garding what managers know about
the effects of technology. Based on a
review of this research, we identified
three main conclusions about how
ubiquitous computing affects work
and organizations: how the effect on
jobs reflects a process of creative destruction; how it can be used to enable
or constrain people at work; and how
it is changing the nature of competition, work, and employment in ways
that are profound and that need to be
actively managed. We explored the effects of ubiquitous computing on six
key areas of talent management, identifying a series of questions to help
guide decision making as managers
transition from traditional to ubiquitous computing in these areas.
Ultimately, the critical issue for
managers to consider is not technology itself but that technology is fundamentally social, grounded in specific historical and cultural contexts.
As it becomes embedded in everyday
activities and social relations, technology affects all manner of human and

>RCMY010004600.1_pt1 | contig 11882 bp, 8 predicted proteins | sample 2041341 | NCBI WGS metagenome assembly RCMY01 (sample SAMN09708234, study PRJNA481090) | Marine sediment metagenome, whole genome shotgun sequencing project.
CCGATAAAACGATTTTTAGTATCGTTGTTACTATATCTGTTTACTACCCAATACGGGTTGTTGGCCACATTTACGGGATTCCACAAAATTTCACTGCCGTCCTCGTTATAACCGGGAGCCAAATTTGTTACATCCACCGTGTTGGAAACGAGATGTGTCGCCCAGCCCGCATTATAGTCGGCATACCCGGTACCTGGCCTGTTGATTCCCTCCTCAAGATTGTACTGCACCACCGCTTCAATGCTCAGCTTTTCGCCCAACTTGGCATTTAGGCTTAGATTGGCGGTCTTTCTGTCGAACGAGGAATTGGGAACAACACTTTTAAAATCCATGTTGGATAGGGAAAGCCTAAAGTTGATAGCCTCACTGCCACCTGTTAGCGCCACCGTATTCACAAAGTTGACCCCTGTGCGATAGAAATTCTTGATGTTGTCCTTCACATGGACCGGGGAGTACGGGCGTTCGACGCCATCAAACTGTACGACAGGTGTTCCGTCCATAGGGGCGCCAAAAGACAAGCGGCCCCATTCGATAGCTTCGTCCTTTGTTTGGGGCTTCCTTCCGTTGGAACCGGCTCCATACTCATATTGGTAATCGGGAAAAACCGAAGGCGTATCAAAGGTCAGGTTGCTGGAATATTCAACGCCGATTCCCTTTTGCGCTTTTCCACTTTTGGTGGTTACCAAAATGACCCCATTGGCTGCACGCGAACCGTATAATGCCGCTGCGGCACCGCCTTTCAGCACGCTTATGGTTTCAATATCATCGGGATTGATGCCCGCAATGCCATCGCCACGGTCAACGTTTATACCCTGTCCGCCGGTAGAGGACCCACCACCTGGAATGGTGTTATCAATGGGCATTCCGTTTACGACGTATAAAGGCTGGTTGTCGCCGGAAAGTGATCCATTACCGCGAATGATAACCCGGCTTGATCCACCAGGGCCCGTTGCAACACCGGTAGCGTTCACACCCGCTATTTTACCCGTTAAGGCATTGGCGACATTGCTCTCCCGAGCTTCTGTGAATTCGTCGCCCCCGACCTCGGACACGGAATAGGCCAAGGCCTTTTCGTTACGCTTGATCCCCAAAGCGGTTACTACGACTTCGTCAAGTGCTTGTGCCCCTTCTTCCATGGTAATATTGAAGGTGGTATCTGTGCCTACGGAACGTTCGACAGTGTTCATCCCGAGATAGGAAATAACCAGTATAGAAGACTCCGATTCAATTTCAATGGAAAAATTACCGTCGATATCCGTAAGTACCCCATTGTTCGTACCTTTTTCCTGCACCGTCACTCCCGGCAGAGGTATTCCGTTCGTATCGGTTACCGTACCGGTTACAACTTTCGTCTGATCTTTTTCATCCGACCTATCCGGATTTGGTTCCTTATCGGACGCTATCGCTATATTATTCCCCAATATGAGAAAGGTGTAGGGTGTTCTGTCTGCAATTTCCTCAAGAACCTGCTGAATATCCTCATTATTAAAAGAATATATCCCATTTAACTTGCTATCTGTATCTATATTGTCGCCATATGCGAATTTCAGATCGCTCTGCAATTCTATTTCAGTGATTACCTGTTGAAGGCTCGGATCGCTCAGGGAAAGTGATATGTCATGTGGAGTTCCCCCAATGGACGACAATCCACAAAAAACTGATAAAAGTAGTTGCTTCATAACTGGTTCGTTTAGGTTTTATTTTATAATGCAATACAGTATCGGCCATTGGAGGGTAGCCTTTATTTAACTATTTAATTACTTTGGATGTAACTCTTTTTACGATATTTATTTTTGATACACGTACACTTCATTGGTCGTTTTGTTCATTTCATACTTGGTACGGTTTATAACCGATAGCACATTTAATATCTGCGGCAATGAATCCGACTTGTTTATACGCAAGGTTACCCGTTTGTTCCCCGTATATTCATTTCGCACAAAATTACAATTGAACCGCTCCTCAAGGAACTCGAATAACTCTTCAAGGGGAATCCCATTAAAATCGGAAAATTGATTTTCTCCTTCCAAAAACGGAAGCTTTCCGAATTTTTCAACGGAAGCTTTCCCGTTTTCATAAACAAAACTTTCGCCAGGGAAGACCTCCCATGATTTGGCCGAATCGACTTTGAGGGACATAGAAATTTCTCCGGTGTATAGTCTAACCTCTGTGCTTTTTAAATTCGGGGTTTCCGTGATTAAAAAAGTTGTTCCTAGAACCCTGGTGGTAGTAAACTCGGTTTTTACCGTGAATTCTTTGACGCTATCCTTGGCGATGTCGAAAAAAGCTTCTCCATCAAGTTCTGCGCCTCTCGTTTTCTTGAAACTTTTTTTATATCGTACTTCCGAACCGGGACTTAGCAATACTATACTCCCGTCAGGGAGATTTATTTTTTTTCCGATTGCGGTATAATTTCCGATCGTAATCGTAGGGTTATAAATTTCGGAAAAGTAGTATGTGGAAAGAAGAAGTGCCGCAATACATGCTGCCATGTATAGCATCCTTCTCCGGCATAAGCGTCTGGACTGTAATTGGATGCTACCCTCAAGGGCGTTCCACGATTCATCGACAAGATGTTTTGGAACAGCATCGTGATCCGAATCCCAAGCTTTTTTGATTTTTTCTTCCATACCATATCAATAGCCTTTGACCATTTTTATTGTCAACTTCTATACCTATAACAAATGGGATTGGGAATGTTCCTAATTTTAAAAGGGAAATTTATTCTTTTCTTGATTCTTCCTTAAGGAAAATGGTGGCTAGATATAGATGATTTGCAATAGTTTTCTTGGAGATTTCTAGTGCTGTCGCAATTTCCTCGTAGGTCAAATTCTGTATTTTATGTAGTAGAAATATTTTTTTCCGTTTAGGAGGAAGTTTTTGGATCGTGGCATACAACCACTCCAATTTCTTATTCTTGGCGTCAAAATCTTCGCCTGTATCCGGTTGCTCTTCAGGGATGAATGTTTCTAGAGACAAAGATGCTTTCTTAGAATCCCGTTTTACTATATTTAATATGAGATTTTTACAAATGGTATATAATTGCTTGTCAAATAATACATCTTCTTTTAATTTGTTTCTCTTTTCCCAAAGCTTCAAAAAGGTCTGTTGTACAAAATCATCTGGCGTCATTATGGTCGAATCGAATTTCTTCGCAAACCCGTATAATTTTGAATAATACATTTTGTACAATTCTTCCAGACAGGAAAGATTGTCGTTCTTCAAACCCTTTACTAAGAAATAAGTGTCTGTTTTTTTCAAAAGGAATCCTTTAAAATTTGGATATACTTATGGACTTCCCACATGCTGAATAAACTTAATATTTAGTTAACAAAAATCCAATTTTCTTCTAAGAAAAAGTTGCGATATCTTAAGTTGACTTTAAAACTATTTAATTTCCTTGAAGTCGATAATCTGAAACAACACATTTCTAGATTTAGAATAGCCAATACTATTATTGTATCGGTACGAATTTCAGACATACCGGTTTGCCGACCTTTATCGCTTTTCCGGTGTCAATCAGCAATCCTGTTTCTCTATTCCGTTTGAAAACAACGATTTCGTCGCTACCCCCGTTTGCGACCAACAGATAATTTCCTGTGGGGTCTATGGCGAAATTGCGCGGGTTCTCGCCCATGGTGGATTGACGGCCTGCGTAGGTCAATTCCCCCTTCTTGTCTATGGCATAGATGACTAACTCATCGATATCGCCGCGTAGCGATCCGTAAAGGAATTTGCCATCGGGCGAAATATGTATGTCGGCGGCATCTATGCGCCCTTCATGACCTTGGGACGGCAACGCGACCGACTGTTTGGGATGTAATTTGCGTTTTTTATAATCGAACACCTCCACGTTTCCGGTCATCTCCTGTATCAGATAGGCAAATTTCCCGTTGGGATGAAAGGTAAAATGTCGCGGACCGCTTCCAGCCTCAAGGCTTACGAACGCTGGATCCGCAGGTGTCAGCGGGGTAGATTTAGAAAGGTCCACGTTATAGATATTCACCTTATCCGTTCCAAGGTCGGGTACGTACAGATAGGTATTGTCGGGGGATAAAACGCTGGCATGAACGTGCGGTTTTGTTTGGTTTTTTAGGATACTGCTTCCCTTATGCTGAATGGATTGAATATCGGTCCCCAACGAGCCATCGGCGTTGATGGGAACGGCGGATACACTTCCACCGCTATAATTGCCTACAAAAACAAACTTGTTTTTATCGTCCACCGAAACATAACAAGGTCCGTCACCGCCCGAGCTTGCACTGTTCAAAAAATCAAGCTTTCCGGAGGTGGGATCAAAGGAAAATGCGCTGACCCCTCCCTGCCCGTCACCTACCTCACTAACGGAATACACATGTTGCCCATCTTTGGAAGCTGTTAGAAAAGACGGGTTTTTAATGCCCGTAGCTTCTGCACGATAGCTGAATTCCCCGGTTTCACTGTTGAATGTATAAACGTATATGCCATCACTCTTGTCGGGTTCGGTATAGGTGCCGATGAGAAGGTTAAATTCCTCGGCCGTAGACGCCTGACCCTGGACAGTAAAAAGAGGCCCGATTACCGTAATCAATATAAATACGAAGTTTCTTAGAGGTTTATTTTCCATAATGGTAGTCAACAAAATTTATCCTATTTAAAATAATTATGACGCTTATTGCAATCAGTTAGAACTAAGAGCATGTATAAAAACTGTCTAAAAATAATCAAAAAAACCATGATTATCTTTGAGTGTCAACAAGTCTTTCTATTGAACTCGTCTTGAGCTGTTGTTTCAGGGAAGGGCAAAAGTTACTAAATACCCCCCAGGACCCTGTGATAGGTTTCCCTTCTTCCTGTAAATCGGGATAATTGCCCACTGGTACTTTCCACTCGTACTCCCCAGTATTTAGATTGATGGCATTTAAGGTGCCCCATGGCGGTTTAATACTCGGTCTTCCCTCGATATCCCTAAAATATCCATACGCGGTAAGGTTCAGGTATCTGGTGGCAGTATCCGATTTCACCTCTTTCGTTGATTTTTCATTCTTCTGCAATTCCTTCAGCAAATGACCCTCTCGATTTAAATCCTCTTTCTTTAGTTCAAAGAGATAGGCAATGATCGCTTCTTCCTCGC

organizational elements (such as governance structures, work routines, information flow, decision making, human interactions, and social actions).
Fulfilling the potential of technology in
work and employment will thus require
recreating the way organizations operate
in a world of digital ubiquity to maximize
positive consequences for individuals
and organizations and minimize the
negative. Managing in a manner that
inspires human performance includes
framing the right questions, responding
to exceptional circumstances highlighted by intelligent algorithms, and letting
humans do things machines cannot. 16
Each organization’s leaders, along with
other stakeholders, must decide what
technologies are adopted, how they are
implemented, and the extent to which
they augment or detract from worker
autonomy, personal competence and
control, and interpersonal connections
with other human workers. At a broader
level, there is a strong need for responsible public policies across institutions,
not only to enhance competition, maximize economic surplus, and optimize
its allocation across stakeholders, but
also to minimize social and human
risks and abuses. Establishing such
policies will be an ongoing challenge
for years to come.
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Ramiro Montealegre ( Ramiro.Montealegre@colorado.
edu) is an associate professor of management and
entrepreneurship in the Leeds School of Business at the
University of Colorado, Boulder.
Wayne F. Cascio ( firstname.lastname@example.org) is a
distinguished professor at the University of Colorado. He
holds the Robert H. Reynolds Chair in Global Leadership in
the Business School at the University of Colorado, Denver.
©2017 ACM 0001-0782/17/12